As many of you know, we have played ultimate frisbee with a group of people here every Friday and Sunday. In February, we began planning for the 3rd annual Nairobi Ultimate Frisbee Festival, a tournament to promote the game and activate local youth. We have been involved with planning the tournament and are coaching a team of former street kids that are connected to one of our partner organizations. The guys at Dagoretti 4 Kids have been awesome in picking up the game, practicing hard and using this as an opportunity to show how far that they have come. We practice, ½ times each week, have regular scrimmages against a team of kids from Mandy’s school and will play in the tournament this weekend. We have received sponsorship from the tournament from local sources and are excited to report that all proceeds from the tournament will go to Dagoretti 4 Kids. We will keep you posted on how the tournament goes this weekend!


Setting up a masters program thousands of miles away from the source, in a place where computers are few and far between and in a very different academic context is a lot of work. We have worked hard to help 25 people apply for a CTM/Bakke Graduate University and Carlile College Masters program for grassroots leaders serving in the slums. There are few systematic ways of doing things over here. While it would be nice to have everyone simply go to a website, fill out the forms and send them in, it doesn’t work that way here. Instead, we print all of the forms, have a meeting with everyone to go through the application, have them handwrite their responses, hand them in, scan the documents and send large files (that take 10 hours to send) to the US via email. Other kinks present themselves, such as only having access to 1 computer for 25 people, not being able to find the correct textbooks here in Nairobi, coordinating with Kris and Jeff how to set up scheduling issues, etc.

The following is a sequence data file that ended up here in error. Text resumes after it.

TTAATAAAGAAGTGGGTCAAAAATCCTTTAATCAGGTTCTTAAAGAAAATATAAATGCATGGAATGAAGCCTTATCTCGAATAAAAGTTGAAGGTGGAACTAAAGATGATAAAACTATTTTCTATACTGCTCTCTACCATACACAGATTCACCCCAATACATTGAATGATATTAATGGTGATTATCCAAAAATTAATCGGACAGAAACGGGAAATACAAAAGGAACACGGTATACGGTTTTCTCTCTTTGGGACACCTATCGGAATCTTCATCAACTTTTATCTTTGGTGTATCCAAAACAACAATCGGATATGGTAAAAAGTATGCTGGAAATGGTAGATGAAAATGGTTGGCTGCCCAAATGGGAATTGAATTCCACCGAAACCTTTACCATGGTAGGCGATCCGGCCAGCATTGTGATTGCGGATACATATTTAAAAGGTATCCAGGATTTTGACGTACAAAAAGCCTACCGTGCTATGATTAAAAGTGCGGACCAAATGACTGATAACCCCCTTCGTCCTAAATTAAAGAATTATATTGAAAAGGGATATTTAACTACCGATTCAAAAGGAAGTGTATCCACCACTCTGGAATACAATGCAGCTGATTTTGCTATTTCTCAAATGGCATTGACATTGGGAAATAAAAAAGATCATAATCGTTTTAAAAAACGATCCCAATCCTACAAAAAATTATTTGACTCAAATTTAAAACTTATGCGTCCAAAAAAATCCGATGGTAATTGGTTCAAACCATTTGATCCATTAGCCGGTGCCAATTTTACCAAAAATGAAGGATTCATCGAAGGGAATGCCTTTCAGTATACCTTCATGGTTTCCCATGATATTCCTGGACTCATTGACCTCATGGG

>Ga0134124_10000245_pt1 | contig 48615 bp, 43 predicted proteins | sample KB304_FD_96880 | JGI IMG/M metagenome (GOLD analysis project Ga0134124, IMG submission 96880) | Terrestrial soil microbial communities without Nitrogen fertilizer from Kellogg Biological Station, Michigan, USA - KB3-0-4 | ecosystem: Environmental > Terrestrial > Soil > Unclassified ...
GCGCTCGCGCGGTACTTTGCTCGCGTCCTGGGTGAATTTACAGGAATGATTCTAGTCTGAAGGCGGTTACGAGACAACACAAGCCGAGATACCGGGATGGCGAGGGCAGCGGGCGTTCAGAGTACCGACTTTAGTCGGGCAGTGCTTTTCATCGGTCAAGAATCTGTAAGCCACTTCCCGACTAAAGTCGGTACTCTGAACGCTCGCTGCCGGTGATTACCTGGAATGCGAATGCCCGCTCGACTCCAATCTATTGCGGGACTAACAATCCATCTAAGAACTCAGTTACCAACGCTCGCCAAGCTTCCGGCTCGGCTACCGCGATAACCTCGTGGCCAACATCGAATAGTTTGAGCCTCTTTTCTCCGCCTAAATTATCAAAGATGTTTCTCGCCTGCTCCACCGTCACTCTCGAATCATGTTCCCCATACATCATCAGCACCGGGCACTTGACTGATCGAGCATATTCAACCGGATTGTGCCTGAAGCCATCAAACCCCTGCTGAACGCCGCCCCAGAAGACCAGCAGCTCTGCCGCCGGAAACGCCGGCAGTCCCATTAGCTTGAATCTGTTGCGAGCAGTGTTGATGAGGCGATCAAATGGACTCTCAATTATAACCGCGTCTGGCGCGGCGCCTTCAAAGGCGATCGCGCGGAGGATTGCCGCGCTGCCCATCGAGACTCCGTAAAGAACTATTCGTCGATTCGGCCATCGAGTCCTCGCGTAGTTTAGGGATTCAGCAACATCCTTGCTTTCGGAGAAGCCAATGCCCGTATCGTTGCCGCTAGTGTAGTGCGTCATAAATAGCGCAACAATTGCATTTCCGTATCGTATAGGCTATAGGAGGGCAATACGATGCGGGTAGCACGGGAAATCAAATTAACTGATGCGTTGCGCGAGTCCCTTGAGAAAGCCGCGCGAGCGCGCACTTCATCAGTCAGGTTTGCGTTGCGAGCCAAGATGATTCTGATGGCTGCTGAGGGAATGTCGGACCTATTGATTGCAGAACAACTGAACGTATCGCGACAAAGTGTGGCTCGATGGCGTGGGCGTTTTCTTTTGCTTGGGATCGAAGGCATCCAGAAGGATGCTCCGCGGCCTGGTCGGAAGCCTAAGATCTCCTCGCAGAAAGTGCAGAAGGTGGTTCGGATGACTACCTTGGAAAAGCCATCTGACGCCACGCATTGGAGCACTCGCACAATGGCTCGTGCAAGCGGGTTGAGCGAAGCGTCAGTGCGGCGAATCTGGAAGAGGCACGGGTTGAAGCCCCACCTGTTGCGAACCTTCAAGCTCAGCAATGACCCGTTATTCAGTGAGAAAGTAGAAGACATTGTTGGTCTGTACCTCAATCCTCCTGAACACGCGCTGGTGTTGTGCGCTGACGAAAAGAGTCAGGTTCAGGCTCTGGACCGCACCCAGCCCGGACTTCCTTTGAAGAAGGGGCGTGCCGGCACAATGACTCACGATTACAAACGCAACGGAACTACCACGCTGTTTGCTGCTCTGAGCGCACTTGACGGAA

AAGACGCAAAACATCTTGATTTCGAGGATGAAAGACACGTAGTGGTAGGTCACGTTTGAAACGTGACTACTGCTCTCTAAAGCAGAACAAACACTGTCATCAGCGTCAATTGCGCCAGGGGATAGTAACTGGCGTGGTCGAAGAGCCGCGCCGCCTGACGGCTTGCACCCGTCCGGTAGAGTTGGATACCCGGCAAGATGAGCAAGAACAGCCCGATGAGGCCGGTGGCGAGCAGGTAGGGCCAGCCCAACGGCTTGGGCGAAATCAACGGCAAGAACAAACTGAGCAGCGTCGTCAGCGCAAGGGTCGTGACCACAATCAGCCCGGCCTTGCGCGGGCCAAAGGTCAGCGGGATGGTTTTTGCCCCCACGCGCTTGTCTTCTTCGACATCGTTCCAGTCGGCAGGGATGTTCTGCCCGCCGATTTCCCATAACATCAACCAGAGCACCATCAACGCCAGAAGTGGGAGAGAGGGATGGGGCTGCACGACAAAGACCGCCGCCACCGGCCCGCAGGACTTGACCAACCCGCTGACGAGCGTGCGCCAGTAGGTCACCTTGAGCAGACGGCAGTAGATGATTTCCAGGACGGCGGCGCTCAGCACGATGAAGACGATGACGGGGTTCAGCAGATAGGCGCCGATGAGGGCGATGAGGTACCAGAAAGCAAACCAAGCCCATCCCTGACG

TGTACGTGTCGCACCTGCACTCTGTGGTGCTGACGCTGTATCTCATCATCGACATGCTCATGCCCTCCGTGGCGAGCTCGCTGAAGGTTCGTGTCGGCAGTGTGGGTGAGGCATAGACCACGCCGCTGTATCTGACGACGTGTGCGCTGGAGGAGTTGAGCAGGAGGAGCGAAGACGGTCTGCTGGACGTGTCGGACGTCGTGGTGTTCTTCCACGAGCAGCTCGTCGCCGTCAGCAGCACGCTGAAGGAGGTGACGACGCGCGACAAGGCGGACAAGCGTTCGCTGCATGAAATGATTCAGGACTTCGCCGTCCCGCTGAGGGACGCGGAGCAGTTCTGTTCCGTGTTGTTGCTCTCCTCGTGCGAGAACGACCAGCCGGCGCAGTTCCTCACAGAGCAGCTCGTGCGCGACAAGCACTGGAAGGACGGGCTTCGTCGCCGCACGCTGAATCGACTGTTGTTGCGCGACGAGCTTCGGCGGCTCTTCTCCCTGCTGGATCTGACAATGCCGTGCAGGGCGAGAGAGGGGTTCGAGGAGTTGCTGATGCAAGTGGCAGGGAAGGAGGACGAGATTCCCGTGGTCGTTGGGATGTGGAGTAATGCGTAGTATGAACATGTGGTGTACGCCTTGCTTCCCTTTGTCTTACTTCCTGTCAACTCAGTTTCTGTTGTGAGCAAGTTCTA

Kris and Jeff’s Visit:

It’s one thing to plan for a family visit, but when visits are related to CTM functions, it takes a bit more time and energy. Kris and Jeff will be arriving in Nairobi next Tuesday night. During their time here, they will be facilitating an intensive training for 150 people and will be launching the Masters program with 25 people. We will also spend time visiting various communities, visioning with CTM Nairobi, etc. It will be fun to have visitors again…although the reality is speaking clearer than ever: when they leave, we have three weeks left!


With our time here coming to an end, we are making sure that our work here this year doesn’t come with us. Equipping Gideon and others with helpful ideas and systems has become important as we think about leaving. Mandy is also transitioning from her work at ISK as her school year finishes in less than two weeks. We can’t forget the practical steps of moving and making sure that we can fit our year in Kenya back into 3 suitcases to return home.

So, those are a few things that are going on over here…others include a photo project in mathare, continuing to explore some partnership opportunities locally and abroad, hanging out with friends and members of the CTM network here, figuring out what we will come back to in American politics, taking Swahili lessons and learning how to cook Kenyan food.